6. Being stressed and overworked all the time rather then taking things as they come and going about it in a relaxed way, means that the ego is overly attached to the accomplishments and feels that it will not be able to survive without them
  7. Perceiving threats and dangers everywhere, from a look someone gives you, to not being included in an important decision, to someone being late to meet with you
  8. Caring more about the politics and bureaucracy surrounding a job or task rather than the task itself, in other words, more concerned about what you seem to be doing then what you’re actually doing.

When it comes to the true self, on the other hand, it is:

1. Certain and clear about things. The ego gets influenced by countless outside influences, leading to confusion.

2. The true self is stable. The ego shifts constantly.

3. The true self is driven by a deep sense of truth. The ego is driven by the unending demands of “I, me, mine.”

4. The true self is at peace. The everyday self is easily agitated and disturbed.

5. The true self is love. The ego, lacking love, seeks it from outside sources.

This will give you an indication of where you are at and whether you are being mostly driven by the true self or mostly driven by the ego. Both are present in every one of us, but we can get better at listening and being driven more by our true selves then our ego and this will lead us to feel calmer, happier, more fulfilled and at peace with ourselves and with the rest of the world.

Is the ego arrogant or insecure?

You’ve probably heard, or maybe used the phrase yourself, “his/her ego is too big”. This implies that someone driven by their ego is overly confident, proud and most likely comfortable in public settings, and someone not driven by their ego is humble and meek and shies away from the spotlight.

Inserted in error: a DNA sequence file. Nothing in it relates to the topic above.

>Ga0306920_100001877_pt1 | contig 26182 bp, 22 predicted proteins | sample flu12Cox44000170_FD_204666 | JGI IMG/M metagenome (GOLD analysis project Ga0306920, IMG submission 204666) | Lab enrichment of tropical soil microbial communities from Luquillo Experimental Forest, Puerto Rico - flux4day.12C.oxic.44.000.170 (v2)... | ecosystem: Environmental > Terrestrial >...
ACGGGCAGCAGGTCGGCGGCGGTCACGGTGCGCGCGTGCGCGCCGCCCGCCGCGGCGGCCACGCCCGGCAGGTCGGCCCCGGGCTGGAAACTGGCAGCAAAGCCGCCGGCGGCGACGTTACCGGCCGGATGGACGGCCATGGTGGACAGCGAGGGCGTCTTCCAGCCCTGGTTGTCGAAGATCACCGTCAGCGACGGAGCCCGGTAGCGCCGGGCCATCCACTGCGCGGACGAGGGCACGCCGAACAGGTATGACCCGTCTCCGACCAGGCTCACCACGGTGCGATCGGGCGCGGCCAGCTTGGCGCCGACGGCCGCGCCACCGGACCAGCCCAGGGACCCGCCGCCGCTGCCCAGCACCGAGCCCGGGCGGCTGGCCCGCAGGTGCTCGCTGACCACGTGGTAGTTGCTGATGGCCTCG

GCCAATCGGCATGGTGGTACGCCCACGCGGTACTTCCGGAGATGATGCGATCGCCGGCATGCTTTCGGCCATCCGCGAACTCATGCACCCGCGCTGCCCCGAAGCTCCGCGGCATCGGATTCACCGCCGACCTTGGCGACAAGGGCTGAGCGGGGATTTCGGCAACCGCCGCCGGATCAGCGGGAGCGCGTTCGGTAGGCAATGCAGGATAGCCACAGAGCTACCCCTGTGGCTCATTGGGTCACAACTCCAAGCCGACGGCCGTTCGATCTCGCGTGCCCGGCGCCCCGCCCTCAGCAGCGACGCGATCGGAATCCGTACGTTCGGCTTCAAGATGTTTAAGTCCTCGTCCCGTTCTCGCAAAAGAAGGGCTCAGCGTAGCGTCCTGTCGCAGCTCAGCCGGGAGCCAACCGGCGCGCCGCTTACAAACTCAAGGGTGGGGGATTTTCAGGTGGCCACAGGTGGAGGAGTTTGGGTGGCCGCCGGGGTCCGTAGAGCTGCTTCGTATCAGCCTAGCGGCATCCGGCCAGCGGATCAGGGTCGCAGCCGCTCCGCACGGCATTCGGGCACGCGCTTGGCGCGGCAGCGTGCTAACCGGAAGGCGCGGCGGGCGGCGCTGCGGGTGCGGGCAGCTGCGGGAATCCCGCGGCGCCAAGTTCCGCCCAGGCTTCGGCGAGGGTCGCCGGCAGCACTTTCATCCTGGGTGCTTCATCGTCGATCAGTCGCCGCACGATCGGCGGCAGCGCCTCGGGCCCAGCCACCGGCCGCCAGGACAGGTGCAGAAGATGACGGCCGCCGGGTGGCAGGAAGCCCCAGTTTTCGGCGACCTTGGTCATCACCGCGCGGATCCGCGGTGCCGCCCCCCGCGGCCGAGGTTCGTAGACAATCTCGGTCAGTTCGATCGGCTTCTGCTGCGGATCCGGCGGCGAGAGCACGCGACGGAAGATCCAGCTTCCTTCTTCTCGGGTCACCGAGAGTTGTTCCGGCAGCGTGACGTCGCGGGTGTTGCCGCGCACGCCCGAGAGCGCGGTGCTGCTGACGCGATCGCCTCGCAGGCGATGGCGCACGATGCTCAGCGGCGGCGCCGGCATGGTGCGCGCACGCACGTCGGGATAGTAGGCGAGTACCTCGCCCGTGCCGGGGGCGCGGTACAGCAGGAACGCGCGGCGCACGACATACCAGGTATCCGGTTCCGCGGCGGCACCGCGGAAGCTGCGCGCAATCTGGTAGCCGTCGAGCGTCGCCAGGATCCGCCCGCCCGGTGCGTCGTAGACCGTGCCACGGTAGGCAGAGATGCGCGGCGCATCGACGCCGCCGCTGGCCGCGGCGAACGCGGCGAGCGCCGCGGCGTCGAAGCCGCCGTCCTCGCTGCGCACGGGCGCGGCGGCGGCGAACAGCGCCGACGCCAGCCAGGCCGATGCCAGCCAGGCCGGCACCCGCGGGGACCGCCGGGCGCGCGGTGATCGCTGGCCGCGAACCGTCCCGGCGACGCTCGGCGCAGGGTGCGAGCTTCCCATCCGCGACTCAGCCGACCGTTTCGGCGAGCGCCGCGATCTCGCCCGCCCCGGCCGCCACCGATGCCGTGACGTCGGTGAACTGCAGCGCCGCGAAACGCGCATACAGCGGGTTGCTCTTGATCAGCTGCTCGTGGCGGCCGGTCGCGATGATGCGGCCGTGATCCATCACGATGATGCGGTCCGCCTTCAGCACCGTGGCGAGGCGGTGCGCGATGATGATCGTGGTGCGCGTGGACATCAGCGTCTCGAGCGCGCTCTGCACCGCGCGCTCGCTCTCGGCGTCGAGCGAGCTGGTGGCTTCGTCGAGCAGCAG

This is a major misconception and can lead to people artificially making themselves “small” in order to not come across as having a “big ego” when in reality they are feeding their ego by avoiding risk, avoiding criticism, and essentially avoiding growth.

Both arrogance and insecurity are coming from the ego, while genuine confidence and genuine humility come from the true self.

If you can meet with Triumph and Disaster

And treat those two impostors just the same

If you can talk with crowds and keep your virtue,

Or walk with Kings—nor lose the common touch,

Yours is the Earth and everything that’s in it,

And—which is more—you’ll be a Man, my son!

This timeless poem by Rudyard Kipling shows how we can experience life without letting the events in it or how we happen to be positioned define us (see the full poem at https://www.poetryfoundation.org/poems/46473/if— )

Letting Go of the Ego

This may surprise you, but I will actually tell you not to let go of your ego. Telling you to let go of your ego is like telling you to get rid of your right hand: not practical, not pleasant and definitely not advisable. But you just found out that your hand is out of control, and you’re constantly hitting yourself with it and at times hitting other people as well. What should you do then?

  1. Observe – the first thing you need to do is observe and become very aware of what your hand is doing, whether you think it’s good or bad
  2. Detach – understand that you are not your hand, and if your hand has done something bad it doesn’t mean that you are a bad person, and if it’s done something good it doesn’t mean that you are a good person
  3. Understand – Why is your hand behaving as it is? What causes it? Is it fear? Anxiety? Not wanting to be hurt? Wanting to be seen? Wanting to be good?
  4. Examine – What are the results of your hands’ behavior? What positive outcomes have there been? What negative outcomes have there been?